County assessor nixes help wanted request to commissioners after watchdog raises concerns

Cook County commissioners were not happy when newly elected Assessor Fritz Kaegi’s top deputy asked them to lend out staff members last week. And it turned out the county’s inspector general and compliance officer liked the idea even less.

SHARE County assessor nixes help wanted request to commissioners after watchdog raises concerns
Fritz Kaegi, left, then a candidate for Cook County assessor in 2018; Cook County Inspector General Patrick Blanchard, right, in 2012.

Fritz Kaegi, left, then a candidate for Cook County assessor in 2018; Cook County Inspector General Patrick Blanchard, right, in 2012. File Photos.

Rich Hein/Sun-Times; Tom Cruze/Sun-Times

Never mind.

The Cook County assessor’s office is withdrawing its request for commissioners to offer up members of their staff to answer questions about property tax — after the county inspector general argued the proposal runs afoul of orders designed to curtail the county’s political machine.

Cook County commissioners were not happy when newly elected Assessor Fritz Kaegi’s top deputy asked them to lend out staff members last week. But a letter from Independent Inspector General Patrick Blanchard and the county’s Compliance Officer Letitia Dominici on Monday effectively put an end to the idea.

“While our request was intended to provide improved public service to residents of Cook County and allow staff members to learn more about property taxes, which would assist their daily work, we appreciate the concerns raised and given what has transpired since our letter, we are withdrawing our request for volunteers,” Kaegi spokesman Scott Smith said in a statement.

In their own letter to commissioners on Monday, Blanchard and Dominici concluded the county’s “Employment Plan and Supplemental Policies and Personnel Rules do not contemplate Shakman exempt employees performing the work of Shakman non-exempt employees in the Assessor’s Office.”

In layman’s terms?

“There’s no avenue or provision in any of these guiding documents that addresses the principle of exempt employees working as non-exempt employees,” Blanchard said. “It’s my view that it violates the principles that Shakman stands for.”

The response comes after Sarah Garza Resnick, the chief deputy assessor, sent a letter to commissioners last Tuesday, requesting the help of their staffs to field a high volume of calls from taxpayers with questions about the second installment of their property tax bills.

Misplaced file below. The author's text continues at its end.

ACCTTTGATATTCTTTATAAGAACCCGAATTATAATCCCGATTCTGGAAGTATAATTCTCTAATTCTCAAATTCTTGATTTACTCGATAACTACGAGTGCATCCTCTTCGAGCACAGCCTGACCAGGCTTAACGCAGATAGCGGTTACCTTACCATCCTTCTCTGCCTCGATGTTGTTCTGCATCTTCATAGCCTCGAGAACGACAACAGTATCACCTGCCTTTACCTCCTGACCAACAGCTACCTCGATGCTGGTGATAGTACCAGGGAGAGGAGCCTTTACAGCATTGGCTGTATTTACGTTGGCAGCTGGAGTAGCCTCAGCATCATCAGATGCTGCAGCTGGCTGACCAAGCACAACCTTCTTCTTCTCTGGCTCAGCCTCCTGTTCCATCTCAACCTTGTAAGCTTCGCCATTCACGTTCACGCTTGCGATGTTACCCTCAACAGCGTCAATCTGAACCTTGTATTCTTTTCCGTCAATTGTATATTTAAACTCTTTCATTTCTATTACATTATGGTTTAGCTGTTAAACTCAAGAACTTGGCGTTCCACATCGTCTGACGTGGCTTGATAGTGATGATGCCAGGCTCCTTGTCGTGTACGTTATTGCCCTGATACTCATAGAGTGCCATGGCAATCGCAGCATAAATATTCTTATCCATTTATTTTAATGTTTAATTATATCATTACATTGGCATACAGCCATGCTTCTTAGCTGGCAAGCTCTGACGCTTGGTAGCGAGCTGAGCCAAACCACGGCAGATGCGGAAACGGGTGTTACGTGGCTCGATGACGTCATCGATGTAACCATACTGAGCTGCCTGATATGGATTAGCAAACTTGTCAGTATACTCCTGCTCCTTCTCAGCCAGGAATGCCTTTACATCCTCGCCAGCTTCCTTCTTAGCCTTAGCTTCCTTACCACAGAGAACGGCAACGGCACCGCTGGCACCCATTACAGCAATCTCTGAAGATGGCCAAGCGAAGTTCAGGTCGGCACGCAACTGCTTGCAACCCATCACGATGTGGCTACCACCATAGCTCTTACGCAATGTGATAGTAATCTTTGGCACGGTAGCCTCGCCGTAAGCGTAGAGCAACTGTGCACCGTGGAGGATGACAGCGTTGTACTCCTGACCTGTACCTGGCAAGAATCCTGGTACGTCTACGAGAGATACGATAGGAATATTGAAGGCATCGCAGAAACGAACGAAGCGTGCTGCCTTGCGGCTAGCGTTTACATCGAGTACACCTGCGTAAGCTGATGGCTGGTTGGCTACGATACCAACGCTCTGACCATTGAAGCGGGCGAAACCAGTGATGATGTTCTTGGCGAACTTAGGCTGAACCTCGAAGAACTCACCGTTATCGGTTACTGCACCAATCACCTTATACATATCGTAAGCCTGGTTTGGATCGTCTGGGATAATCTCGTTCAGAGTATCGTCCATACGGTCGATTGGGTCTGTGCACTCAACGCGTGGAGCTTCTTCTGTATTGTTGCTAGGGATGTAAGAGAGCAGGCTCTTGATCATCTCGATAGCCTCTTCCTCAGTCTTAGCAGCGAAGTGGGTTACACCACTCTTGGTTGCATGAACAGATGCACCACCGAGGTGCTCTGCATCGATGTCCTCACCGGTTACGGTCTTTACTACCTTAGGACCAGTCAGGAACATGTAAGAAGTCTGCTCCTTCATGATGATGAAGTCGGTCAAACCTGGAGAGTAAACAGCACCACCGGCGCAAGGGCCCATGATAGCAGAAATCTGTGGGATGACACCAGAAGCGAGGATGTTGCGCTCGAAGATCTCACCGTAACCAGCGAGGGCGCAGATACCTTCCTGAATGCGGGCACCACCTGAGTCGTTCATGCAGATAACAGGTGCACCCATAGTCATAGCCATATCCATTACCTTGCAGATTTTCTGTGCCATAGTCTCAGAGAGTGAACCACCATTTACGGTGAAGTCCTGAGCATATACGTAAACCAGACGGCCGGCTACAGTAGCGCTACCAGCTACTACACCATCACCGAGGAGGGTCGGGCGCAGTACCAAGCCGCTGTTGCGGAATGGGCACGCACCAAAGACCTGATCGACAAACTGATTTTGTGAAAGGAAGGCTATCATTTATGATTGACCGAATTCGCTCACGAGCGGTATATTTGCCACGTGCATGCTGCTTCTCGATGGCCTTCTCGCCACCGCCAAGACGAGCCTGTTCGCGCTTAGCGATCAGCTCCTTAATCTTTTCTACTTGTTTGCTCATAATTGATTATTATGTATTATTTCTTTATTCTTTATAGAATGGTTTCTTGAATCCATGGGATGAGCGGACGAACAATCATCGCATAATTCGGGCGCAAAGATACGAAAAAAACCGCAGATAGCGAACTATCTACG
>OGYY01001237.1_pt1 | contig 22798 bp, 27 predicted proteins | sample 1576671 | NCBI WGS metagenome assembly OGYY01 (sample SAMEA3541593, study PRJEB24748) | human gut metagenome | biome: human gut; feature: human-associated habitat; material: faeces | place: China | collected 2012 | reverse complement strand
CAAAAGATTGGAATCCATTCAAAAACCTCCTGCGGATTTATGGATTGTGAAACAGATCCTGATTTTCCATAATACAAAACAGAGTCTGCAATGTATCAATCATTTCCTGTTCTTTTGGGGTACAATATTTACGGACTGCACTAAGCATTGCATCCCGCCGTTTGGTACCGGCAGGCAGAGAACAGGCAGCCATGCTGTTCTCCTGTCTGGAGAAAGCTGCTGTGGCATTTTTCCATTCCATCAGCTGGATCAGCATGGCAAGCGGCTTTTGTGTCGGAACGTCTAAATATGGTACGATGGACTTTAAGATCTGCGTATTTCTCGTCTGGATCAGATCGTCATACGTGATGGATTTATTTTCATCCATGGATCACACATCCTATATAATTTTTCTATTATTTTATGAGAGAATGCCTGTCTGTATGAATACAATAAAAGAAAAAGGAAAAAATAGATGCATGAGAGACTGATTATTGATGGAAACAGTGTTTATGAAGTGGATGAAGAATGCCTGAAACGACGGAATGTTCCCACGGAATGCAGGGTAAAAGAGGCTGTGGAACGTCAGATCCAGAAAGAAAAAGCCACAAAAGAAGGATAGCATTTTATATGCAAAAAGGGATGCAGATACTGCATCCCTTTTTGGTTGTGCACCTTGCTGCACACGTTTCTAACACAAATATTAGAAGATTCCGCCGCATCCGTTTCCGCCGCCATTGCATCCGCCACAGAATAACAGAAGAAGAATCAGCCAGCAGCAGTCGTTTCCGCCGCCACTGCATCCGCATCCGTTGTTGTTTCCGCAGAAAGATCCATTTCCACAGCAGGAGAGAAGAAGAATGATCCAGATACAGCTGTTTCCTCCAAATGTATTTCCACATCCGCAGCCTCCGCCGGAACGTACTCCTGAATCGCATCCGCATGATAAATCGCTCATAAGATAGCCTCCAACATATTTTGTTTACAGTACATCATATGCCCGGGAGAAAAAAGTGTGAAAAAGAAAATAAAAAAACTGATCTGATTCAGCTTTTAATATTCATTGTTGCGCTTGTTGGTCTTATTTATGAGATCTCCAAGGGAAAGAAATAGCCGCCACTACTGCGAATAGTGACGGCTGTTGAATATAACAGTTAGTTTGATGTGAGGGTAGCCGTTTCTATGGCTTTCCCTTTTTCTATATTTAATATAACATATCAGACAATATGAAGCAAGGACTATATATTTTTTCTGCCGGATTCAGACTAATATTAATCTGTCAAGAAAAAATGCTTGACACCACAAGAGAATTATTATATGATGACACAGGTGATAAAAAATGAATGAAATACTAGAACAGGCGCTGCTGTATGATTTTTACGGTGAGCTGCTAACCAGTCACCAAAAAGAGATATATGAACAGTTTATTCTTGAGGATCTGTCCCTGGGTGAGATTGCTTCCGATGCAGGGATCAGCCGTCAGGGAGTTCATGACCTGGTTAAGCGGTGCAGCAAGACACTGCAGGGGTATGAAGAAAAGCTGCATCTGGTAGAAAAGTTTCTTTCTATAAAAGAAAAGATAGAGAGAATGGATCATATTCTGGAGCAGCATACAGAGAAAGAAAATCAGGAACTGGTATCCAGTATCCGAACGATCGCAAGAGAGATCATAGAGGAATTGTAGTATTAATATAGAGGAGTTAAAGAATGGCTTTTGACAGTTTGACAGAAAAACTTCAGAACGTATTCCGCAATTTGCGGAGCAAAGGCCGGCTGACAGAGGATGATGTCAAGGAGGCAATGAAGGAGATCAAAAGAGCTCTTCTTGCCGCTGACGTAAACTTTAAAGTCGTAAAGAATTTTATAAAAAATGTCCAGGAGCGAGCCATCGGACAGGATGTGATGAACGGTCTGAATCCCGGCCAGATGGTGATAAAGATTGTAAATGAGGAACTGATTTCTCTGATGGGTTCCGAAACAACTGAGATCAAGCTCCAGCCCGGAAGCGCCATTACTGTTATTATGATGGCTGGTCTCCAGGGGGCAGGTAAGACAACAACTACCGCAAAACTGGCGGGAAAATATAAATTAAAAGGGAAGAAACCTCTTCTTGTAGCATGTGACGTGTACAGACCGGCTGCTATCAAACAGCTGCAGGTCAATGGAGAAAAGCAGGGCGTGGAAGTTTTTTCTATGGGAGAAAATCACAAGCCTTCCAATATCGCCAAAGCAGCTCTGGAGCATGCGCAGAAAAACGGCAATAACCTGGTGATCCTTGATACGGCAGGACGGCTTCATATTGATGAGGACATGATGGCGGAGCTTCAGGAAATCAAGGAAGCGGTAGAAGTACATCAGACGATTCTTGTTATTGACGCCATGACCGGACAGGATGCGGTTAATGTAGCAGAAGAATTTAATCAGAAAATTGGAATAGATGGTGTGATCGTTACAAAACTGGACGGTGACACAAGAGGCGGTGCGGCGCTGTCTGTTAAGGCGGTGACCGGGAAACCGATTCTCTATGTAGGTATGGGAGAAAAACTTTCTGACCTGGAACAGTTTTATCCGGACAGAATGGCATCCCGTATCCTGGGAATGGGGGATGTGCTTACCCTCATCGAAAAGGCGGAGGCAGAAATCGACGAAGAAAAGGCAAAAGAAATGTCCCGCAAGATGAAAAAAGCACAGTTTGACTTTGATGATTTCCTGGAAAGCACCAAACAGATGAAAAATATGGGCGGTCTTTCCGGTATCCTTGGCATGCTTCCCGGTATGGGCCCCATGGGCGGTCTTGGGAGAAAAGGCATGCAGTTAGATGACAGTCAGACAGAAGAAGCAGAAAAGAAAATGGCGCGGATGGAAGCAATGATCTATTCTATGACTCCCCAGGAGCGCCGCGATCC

“The Cook County Assessor’s Office would like to request the assistance of your office, and would greatly appreciate the assistance of as many of your staff that you can spare to answer questions from taxpayers who call our office during this time,” Resnick wrote in the letter sent Tuesday and obtained by the Chicago Sun-Times.

The request came weeks after an audit found the office was working with outdated technology and understaffed to carry out its property valuations.

Some commissioners — including Larry Suffredin, D-Evanston, and Kevin Morrison, D-Mount Prospect — weren’t having it. They said they didn’t think it was appropriate to loan out their staff, given that they were busy handling constituent concerns all day.

Before Kaegi reversed course, Suffredin predicted that Monday’s letter would put a clear end to things.

“I think that the letter speaks for itself and shows that the county has a pro-active role in protecting the Shaman decree — the fact that it’s co-signed by the inspector general and the compliance officer is significant,” Suffredin said. “All in all, this was not a well thought out idea, and this letter clearly puts it to bed.”

The assessor’s office expects bills to be mailed out around July 1 and had asked for help from July 1 to Aug. 1. That’s when the assessor receives the most taxpayers in the office each year, according to the original letter to commissioners.

Smith said at the time the office has previously received help from the Board of Review and it was a “usual thing for us.”

“Tax bills go out, people have a lot of questions, and the office has more people in it than normal, and we want to make sure people get their questions answered,” Smith said.

On Monday, Smith said, “As always, if any commissioner or their staffs have questions about assessments, homestead exemptions or appeals we encourage them to continue to reach out to us.”

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